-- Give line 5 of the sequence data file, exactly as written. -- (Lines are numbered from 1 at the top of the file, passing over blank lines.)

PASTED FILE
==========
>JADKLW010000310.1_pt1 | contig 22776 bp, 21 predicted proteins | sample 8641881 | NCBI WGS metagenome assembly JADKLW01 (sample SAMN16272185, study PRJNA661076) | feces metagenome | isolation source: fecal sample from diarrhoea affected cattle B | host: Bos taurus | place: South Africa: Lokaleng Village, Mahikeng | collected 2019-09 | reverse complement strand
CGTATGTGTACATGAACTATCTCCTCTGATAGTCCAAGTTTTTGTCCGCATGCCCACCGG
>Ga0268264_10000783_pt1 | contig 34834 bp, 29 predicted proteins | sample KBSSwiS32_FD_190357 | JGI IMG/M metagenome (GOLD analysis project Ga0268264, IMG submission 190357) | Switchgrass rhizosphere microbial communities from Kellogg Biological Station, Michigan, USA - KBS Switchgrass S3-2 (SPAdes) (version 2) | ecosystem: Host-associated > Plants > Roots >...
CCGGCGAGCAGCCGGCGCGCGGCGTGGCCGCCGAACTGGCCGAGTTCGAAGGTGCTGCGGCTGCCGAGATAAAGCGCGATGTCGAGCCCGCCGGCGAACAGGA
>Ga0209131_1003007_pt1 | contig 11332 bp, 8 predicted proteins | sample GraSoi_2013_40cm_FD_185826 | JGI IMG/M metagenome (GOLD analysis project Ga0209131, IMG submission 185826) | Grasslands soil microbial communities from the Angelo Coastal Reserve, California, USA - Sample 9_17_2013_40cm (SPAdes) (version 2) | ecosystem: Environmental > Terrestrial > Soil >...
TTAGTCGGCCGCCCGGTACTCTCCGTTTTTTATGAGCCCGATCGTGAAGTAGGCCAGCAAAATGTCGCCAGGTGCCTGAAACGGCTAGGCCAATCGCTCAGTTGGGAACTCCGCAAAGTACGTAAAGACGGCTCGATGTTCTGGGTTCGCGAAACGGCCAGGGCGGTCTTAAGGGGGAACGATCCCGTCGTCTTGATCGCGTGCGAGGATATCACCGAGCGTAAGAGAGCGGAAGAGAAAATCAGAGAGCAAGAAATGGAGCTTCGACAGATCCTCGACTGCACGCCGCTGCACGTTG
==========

>Ga0209131_1003007_pt1 | contig 11332 bp, 8 predicted proteins | sample GraSoi_2013_40cm_FD_185826 | JGI IMG/M metagenome (GOLD analysis project Ga0209131, IMG submission 185826) | Grasslands soil microbial communities from the Angelo Coastal Reserve, California, USA - Sample 9_17_2013_40cm (SPAdes) (version 2) | ecosystem: Environmental > Terrestrial > Soil >...